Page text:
South America’s Andes reached their staggering heights after a sudden growth spurt millions of years ago, not gradually as many studies have proposed, new evidence suggests.
The central part of the Andes, one of the world’s longest and tallest mountain chains, is home to some of the Earth’s thickest crust: In spots, the crust extends to depths of 70 kilometers (SN: 1/15/05, p. 45). Previous studies have suggested that the slow, steady collision between two tectonic plates — the Nazca Plate, made of dense oceanic crust, and the South American plate of lighter, continental crust — crumpled the crust and gradually lifted the Andes. But new analyses of South American sediments cast doubt on that steady-growth scenario, says John Eiler, a geochemist at the California Institute of Technology in Pasadena.
Eiler and his colleagues looked at the mixture and distribution of rare chemical isotopes in sediments deposited in geological basins found in the Altiplano, a high-altitude region of Bolivia and Peru that lies between parallel chains of peaks in the central Andes. When sediments are deposited under low-temperature conditions, atoms of some rare isotopes are, on average, more likely to end up near each other in the resulting crystal structure, Eiler explains. The higher the temperature of the environment is, the more random the distribution of those atoms becomes. Using the results of such mineralogical analyses, plus measurements of the ratio of oxygen isotopes found in the rocks – which can be affected by both temperature and elevation — the researchers could estimate the elevation at which the sediments were deposited.
The presence of marine sediments in the Altiplano indicate that the region, which now averages about 3,800 meters (12,500 feet) in elevation, sat just below sea level about 65 million years ago. Between 29 million and 25 million years ago, sediments now lying high in the Altiplano were being deposited at elevations below 500 meters, the new analyses suggest. Growth of the Andes was slow between 25 million and 10 million years ago, but then between 10 million and 6 million years ago — the blink of a geological eye — the landscape rose about 2.5 kilometers, the researchers report in the June 6 Science.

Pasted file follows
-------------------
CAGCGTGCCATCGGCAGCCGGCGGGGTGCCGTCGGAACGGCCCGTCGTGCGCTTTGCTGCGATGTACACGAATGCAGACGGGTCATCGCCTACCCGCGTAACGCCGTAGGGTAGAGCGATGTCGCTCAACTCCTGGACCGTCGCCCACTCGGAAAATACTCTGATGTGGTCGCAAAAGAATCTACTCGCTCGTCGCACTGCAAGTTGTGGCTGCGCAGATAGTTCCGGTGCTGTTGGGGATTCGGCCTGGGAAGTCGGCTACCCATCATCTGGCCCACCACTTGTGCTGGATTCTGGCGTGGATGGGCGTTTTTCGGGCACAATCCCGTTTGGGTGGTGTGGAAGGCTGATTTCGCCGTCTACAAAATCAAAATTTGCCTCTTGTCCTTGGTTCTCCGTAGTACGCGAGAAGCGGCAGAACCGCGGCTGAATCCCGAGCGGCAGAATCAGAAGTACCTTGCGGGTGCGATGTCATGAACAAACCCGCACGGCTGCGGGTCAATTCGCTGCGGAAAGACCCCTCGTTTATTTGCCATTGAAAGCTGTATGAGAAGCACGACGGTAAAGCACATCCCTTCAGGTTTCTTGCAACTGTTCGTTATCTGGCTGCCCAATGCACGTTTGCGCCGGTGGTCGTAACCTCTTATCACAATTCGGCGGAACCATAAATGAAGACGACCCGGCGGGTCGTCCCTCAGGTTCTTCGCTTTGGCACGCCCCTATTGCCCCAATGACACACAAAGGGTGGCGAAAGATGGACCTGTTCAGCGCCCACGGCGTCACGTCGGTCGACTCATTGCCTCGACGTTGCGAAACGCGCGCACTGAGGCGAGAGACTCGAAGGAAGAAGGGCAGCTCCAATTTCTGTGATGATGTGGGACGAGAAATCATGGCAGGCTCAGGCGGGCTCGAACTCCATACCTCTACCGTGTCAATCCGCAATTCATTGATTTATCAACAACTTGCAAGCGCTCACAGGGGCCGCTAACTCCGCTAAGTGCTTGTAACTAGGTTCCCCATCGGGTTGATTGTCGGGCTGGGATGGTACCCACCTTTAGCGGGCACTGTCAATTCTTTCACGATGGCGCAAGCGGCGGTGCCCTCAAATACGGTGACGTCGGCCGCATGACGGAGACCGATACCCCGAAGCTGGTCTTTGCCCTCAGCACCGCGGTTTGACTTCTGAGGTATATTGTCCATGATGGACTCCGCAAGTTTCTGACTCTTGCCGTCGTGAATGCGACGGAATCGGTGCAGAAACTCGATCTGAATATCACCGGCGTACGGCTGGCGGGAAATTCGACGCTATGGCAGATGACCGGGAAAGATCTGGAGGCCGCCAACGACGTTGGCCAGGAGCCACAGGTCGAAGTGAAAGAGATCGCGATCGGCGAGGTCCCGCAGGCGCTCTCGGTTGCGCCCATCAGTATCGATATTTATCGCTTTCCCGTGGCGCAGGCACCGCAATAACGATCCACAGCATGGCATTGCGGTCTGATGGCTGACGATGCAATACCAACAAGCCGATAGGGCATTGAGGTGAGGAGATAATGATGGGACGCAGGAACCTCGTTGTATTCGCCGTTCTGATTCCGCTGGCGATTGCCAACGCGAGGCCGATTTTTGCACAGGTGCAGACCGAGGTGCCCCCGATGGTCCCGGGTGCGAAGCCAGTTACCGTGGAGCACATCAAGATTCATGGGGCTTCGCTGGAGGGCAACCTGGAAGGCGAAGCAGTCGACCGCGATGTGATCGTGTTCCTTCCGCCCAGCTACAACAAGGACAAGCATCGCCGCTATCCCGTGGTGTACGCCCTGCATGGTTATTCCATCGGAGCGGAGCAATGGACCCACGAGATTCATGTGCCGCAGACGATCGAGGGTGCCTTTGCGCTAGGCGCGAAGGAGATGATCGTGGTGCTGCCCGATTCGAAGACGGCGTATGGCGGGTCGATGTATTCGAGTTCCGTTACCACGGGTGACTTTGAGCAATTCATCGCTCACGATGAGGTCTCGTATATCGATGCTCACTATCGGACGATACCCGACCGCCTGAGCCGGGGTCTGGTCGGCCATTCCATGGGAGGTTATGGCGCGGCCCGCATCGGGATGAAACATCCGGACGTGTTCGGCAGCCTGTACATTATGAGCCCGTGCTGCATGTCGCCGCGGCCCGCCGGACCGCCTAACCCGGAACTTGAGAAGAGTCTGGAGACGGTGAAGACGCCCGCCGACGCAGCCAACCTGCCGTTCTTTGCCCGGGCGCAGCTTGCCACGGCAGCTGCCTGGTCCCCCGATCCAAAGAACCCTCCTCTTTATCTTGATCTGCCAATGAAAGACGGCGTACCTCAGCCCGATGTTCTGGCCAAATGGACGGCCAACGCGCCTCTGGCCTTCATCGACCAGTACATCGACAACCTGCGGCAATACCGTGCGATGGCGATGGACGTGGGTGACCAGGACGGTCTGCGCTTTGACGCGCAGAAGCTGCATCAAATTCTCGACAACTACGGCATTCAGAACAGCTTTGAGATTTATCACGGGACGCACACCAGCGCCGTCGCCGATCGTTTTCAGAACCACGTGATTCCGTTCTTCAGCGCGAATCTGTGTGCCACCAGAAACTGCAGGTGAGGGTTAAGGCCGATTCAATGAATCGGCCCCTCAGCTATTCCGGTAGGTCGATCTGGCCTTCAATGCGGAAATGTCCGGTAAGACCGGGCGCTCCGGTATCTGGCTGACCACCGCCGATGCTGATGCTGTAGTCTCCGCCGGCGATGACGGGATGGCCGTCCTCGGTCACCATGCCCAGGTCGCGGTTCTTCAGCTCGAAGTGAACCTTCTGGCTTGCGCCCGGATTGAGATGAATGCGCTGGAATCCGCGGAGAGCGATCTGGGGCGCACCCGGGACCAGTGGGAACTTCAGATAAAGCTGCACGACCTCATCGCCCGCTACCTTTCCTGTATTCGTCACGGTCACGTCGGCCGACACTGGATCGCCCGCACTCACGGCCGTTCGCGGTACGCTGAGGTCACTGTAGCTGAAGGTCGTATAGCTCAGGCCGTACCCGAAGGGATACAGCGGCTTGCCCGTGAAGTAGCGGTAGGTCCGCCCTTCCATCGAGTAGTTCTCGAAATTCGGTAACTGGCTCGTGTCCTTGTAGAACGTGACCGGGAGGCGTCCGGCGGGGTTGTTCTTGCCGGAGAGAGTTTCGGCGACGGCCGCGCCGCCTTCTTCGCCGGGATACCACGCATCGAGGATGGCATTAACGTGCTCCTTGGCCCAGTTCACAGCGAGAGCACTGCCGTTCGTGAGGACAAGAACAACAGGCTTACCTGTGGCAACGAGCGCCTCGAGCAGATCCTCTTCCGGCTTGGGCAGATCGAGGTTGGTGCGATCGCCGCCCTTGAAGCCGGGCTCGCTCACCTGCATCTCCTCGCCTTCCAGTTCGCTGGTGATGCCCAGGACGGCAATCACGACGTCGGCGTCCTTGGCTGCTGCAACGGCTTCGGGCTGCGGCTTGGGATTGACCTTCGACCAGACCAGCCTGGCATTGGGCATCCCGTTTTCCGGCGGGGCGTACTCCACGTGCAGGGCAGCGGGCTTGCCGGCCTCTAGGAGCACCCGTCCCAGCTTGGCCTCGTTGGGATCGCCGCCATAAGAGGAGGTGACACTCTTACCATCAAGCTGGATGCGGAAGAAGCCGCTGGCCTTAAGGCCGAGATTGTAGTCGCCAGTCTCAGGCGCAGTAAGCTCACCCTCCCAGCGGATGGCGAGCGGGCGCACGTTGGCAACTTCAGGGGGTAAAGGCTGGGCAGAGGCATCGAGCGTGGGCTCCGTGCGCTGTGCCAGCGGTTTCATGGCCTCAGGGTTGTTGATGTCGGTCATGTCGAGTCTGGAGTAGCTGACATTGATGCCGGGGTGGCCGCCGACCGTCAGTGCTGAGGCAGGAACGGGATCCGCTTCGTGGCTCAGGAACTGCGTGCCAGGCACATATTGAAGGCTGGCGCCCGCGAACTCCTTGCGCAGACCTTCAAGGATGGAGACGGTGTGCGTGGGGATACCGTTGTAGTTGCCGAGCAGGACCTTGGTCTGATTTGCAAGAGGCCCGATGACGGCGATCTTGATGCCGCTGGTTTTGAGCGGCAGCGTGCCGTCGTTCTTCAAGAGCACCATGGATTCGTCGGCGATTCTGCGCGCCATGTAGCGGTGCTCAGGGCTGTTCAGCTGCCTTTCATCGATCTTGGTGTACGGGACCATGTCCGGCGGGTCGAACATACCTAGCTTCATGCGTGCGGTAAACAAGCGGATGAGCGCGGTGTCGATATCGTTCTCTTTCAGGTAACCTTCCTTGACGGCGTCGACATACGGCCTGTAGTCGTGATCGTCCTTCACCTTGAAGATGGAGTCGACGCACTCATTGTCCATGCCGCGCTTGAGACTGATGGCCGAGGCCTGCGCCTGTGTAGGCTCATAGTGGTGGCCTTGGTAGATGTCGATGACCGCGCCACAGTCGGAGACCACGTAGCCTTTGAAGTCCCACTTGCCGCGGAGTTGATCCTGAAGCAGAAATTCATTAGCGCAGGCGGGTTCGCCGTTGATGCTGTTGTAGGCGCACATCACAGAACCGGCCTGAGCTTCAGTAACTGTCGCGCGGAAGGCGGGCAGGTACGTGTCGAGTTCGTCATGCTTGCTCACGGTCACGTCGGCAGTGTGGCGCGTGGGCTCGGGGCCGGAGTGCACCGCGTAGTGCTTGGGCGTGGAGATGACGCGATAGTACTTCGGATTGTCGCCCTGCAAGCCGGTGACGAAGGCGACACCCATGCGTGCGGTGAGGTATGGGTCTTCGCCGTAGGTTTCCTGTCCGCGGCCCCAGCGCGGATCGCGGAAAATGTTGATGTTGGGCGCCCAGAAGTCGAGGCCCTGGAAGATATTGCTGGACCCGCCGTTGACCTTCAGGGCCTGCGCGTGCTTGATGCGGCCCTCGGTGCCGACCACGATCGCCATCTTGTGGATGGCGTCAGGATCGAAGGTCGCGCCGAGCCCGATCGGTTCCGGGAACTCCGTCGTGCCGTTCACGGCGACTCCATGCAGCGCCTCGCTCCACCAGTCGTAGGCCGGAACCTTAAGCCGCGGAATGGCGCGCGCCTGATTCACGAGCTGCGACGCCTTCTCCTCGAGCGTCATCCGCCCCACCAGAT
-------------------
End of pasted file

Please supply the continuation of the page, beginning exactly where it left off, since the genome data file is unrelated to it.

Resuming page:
“These techniques allow us to measure a major attribute of Earth’s history — its elevation — rather than infer it,” says Teresa Jordan, a geologist at CornellUniversity. “For the Andes, that’s opened the door to surprises.”
Other evidence points to a rapid rise in the Andes during this period, Eiler says. For one thing, changes through time in the size, shape and variety of fossil leaves found in the sediments chronicle the change in climate that resulted from the Andean uplift. Patterns of erosion in the surrounding mountains also reflect the change, he adds.
Why the sudden change in elevation? Eiler and his colleagues suggest that a large mass of dense rock that often forms at the base of Earth’s crust — a type of rock called eclogite — detached beneath the Andes and then sank into the mantle. Relieved of that weight, the overlying, relatively light continental crust bobbed upward like a cork, thereby raising the mountains.